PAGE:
Don’t wait—harvest that corn now
1,000 acres of corn to harvest and get to market
It’s not news anymore—nor even a topic of serious debate—that Earth’s surface air temperature is rising largely because of human activities since the industrial revolution. The primary culprit is the greenhouse effect: more carbon dioxide in our atmosphere caused by burning fossil fuels and land-use conversion. That change in global surface air temperature has changed Earth’s climate. It will continue to change our climate for the foreseeable future.
The Earth has already warmed about 1.2 degrees Celsius on average. That doesn’t sound like much, but one result has been some of the hottest years ever recorded on the planet. Some places on the planet have become “inhospitable” without the aid of technology. “Inhospitable” means that the human body can’t shed heat naturally on the hottest, most humid days. This is analogous to being caught outdoors in Wisconsin in January without clothes—the body won’t last too long.
The impacts of greenhouse warming and climate change don’t stop with that example. Worse, we don’t really know how bad it could get.
To limit the extreme uncertainty associated with Earth’s climate system tumbling out of control, the best guess is to try to limit the warming by 2.0 degrees Celsius1. The general scientific consensus is that 1.5 would be better, and this number stands as the de facto goal of countries, organizations, cities, and just about anyone else trying to put forward a plan to deal with climate change.
Limiting global warming to 1.5 degrees Celsius is the basis for the Paris Climate Agreement. In 2015–2016, when Paris was adopted, the world would have had to begin reducing carbon emissions by about 7.6% per year by the year 2050 to limit warming to 1.5 degrees. However, since Paris was adopted, the accumulation of carbon dioxide in our atmosphere has continued to increase at about +1% per year. It’s not a static target.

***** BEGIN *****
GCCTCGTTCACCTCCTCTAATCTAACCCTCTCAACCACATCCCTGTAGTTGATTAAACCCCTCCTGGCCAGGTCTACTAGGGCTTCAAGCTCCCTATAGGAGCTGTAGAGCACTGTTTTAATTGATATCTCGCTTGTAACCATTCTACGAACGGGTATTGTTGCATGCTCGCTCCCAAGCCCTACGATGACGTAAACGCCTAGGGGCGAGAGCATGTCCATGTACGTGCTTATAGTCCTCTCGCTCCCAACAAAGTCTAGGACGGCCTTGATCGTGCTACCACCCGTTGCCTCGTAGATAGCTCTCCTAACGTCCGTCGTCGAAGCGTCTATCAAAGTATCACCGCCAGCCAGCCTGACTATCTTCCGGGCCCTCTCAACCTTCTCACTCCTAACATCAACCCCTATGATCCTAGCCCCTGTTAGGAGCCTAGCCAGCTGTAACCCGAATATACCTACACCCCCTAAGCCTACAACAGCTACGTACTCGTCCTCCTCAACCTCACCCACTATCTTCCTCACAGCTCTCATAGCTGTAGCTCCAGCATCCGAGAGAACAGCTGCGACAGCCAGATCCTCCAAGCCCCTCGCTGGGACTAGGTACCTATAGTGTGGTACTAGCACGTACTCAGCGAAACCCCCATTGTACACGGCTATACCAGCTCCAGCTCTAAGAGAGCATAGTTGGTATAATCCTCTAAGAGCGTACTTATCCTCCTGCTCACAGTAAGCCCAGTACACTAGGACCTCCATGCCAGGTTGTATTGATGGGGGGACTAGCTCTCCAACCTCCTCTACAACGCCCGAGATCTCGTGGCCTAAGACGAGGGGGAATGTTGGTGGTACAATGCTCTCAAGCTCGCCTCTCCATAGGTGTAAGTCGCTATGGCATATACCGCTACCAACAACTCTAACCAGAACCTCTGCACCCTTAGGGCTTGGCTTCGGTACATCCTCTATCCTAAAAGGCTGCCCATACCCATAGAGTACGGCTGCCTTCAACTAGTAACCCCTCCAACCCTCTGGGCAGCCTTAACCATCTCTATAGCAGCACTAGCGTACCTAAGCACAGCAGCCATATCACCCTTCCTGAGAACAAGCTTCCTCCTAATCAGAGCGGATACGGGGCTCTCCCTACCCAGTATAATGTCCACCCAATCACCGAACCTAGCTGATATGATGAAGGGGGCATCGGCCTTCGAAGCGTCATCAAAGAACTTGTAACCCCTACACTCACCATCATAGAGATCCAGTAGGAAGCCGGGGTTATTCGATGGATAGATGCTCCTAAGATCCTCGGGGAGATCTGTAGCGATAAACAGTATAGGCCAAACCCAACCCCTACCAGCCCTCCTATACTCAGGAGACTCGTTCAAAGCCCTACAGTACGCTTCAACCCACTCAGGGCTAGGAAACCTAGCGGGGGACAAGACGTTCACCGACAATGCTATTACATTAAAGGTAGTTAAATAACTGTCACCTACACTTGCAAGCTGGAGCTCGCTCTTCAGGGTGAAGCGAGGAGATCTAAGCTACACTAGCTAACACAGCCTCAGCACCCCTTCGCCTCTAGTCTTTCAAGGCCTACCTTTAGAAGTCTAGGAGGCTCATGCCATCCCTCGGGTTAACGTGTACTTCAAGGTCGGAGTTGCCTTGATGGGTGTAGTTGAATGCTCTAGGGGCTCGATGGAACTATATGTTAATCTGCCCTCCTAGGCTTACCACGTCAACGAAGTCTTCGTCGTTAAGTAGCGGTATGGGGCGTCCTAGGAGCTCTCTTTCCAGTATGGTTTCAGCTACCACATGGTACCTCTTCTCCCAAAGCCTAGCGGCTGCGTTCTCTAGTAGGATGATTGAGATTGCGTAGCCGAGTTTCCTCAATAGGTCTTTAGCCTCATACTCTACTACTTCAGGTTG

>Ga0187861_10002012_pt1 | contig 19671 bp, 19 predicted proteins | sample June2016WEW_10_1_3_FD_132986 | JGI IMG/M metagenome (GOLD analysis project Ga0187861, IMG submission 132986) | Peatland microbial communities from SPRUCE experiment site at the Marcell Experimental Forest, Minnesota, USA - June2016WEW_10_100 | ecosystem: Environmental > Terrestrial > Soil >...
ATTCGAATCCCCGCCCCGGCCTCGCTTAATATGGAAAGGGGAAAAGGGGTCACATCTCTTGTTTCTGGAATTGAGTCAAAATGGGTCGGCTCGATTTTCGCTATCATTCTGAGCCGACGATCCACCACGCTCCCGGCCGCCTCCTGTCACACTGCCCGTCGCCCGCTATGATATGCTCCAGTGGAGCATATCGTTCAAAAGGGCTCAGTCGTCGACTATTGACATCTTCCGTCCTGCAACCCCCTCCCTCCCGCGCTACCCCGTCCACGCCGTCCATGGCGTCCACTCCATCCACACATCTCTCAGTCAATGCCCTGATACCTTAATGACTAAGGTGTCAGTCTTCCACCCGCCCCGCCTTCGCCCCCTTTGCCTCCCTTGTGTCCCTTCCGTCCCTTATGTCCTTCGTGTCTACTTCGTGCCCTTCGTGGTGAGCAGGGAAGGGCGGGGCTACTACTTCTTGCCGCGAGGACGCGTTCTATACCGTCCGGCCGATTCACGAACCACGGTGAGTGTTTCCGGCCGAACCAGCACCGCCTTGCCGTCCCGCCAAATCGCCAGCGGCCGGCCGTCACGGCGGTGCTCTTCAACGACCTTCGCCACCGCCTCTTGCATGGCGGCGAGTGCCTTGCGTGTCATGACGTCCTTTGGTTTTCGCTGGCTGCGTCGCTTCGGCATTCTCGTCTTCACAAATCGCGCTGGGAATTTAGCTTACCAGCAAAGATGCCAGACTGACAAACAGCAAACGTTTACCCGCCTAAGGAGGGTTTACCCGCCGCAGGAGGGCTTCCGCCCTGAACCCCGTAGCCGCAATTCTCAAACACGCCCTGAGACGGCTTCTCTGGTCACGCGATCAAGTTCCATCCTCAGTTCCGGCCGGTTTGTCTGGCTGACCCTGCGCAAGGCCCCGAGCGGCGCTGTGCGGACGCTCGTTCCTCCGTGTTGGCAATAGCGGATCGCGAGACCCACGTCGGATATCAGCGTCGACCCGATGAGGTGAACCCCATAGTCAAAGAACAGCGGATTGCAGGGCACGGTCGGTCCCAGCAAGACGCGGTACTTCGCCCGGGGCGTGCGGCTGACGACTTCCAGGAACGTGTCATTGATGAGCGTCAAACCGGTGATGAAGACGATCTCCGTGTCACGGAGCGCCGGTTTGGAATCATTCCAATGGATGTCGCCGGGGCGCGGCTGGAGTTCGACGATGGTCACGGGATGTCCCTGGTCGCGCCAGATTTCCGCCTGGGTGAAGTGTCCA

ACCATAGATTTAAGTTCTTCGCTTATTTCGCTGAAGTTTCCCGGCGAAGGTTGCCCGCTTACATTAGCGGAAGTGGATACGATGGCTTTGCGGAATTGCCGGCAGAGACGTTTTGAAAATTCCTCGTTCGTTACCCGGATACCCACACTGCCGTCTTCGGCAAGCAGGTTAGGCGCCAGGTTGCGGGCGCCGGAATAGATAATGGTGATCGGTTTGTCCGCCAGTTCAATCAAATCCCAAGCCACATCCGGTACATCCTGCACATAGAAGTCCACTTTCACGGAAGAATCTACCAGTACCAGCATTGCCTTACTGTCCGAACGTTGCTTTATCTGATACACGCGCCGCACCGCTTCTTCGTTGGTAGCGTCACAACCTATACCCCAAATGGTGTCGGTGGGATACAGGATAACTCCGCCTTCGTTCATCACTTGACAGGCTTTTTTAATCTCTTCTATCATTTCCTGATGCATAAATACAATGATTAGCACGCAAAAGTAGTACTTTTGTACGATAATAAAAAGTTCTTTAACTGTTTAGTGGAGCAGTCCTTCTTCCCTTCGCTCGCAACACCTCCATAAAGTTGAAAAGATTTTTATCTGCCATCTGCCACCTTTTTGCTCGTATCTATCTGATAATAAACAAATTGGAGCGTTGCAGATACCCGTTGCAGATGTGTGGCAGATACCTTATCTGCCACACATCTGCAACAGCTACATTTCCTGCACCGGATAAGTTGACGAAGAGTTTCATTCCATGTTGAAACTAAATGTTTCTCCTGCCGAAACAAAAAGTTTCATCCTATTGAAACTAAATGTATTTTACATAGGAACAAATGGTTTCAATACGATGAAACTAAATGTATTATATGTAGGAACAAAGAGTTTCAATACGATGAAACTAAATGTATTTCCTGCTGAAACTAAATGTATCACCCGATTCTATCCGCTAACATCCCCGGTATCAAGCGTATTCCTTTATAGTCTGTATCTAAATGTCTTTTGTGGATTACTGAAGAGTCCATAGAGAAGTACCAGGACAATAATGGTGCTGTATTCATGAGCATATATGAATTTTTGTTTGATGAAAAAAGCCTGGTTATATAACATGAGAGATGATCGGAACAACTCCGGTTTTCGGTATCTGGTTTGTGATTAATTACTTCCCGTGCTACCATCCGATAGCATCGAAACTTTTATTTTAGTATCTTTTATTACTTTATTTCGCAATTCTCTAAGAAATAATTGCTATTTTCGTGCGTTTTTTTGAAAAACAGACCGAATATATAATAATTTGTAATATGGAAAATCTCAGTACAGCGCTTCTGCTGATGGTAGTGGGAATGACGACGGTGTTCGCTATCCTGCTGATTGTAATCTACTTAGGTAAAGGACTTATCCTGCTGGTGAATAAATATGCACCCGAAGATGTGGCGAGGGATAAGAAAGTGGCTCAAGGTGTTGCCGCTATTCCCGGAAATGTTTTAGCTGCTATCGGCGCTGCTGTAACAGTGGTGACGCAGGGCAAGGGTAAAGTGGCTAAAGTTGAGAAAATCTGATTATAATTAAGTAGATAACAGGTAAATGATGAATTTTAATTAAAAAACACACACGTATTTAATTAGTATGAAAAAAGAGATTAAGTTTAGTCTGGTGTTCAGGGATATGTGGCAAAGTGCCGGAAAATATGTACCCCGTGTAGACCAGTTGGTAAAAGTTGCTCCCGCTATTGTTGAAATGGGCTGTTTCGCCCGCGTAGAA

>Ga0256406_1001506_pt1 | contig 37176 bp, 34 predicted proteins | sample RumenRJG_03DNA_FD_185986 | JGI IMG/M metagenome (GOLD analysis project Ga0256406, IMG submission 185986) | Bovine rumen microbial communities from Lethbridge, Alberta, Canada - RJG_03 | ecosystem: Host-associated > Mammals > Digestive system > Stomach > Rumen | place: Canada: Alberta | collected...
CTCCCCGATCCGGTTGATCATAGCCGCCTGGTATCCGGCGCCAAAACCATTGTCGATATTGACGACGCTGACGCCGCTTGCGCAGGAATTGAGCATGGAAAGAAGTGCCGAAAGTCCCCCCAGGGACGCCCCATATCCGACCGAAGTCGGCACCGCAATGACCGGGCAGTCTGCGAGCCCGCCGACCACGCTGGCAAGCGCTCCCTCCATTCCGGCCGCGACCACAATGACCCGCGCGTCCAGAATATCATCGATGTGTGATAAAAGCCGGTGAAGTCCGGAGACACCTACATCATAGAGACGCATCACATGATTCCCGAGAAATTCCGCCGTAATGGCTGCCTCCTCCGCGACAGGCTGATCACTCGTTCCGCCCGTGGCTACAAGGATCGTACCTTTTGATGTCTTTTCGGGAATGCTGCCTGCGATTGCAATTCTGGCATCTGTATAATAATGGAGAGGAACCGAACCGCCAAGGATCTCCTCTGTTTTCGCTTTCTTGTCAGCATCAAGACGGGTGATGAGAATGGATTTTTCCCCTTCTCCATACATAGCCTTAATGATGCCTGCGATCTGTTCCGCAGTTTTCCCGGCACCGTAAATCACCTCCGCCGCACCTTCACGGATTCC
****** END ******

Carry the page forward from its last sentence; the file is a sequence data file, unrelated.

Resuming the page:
Now, in 2021, the world will need to reduce carbon emissions by about 15% per year by 2050 to limit warming to 1.5 degrees.
This moving target to limit warming by a certain date is what I’ve often called our interest rate. An interest rate isn’t pleasant or convenient, it requires extra funds, but it’s necessary to get what you want. Imagine you spot a house that you really want to buy. You actually need that house and this house is only available to you. You’ve secured loan agreements from various sources, and the interest rate is reasonable (let’s say 7.6%), and your budget can make the payments with interest.
But you don’t buy the house. Instead, you decide to take some time to discuss with your significant other plans for moving into the house and remodeling it. In fact, instead of buying the house, you redo your move-in and remodeling plans a couple of times. Meanwhile, a sinister clause in the loan agreement takes effect. For every second you wait to buy the house, the interest rate increases. Maybe you know this, maybe you don’t. But either way, you didn’t act to buy the house when the interest rate was 7.6%—and now it’s 15%. And now, your financial position to buy the house is in peril. You’re not sure anymore if you have can afford the house. But you need the house.